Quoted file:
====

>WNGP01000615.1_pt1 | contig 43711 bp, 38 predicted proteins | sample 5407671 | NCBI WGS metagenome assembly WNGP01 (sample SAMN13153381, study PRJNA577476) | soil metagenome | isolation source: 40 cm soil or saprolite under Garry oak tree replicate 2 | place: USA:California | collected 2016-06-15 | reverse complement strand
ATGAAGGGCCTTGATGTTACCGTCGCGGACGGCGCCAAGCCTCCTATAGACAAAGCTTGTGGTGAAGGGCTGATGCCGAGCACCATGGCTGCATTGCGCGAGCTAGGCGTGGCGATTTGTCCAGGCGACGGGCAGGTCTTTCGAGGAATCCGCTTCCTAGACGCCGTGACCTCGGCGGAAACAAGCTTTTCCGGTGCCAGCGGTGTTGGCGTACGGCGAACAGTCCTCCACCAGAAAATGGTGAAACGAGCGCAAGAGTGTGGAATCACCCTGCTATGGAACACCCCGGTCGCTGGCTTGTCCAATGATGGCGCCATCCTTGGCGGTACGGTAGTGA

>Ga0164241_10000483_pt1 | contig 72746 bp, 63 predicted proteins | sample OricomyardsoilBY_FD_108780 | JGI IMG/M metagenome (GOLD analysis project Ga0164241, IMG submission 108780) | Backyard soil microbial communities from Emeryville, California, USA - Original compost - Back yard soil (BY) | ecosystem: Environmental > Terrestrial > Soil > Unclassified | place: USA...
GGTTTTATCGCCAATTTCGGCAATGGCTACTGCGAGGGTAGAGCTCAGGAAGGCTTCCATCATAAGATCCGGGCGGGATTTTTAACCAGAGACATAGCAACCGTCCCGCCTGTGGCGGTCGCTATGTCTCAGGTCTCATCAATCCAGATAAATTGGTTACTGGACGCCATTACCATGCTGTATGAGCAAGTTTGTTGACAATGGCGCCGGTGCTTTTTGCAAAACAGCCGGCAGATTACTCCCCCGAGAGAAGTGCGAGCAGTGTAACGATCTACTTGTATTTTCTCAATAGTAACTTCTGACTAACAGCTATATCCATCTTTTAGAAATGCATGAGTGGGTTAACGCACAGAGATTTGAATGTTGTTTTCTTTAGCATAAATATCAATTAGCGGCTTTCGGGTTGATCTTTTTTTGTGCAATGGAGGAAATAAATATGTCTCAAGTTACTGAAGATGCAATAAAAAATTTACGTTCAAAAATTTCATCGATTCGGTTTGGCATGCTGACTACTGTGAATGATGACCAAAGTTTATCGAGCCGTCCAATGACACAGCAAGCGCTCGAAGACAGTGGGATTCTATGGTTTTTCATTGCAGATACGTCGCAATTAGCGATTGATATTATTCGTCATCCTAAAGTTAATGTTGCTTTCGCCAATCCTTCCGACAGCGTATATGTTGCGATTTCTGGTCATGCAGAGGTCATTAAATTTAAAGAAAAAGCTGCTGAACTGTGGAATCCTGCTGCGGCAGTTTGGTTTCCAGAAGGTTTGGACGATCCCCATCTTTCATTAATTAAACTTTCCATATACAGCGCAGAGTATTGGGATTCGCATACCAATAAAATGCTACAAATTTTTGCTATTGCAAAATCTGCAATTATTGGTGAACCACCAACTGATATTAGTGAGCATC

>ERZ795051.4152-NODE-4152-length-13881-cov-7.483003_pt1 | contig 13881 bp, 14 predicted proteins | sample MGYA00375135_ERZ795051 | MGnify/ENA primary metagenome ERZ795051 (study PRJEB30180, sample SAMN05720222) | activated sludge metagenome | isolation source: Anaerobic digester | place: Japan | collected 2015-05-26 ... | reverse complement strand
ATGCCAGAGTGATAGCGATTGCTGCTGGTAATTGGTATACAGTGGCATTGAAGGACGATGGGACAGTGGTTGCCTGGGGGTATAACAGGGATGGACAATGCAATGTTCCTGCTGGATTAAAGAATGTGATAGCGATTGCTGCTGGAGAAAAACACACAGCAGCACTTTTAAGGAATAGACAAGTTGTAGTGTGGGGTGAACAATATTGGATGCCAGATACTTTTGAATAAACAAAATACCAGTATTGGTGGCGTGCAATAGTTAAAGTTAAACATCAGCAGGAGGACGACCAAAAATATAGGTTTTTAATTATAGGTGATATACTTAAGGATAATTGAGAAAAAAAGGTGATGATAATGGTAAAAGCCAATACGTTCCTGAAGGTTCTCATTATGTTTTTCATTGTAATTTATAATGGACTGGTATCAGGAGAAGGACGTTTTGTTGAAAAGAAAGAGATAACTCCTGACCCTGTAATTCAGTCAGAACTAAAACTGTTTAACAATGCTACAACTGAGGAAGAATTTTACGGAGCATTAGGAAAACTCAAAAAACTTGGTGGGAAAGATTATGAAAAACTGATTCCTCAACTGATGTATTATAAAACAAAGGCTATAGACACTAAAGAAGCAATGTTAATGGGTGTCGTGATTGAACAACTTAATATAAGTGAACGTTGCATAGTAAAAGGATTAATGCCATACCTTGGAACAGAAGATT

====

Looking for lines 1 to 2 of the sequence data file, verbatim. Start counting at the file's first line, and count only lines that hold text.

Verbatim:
>WNGP01000615.1_pt1 | contig 43711 bp, 38 predicted proteins | sample 5407671 | NCBI WGS metagenome assembly WNGP01 (sample SAMN13153381, study PRJNA577476) | soil metagenome | isolation source: 40 cm soil or saprolite under Garry oak tree replicate 2 | place: USA:California | collected 2016-06-15 | reverse complement strand
ATGAAGGGCCTTGATGTTACCGTCGCGGACGGCGCCAAGCCTCCTATAGACAAAGCTTGTGGTGAAGGGCTGATGCCGAGCACCATGGCTGCATTGCGCGAGCTAGGCGTGGCGATTTGTCCAGGCGACGGGCAGGTCTTTCGAGGAATCCGCTTCCTAGACGCCGTGACCTCGGCGGAAACAAGCTTTTCCGGTGCCAGCGGTGTTGGCGTACGGCGAACAGTCCTCCACCAGAAAATGGTGAAACGAGCGCAAGAGTGTGGAATCACCCTGCTATGGAACACCCCGGTCGCTGGCTTGTCCAATGATGGCGCCATCCTTGGCGGTACGGTAGTGA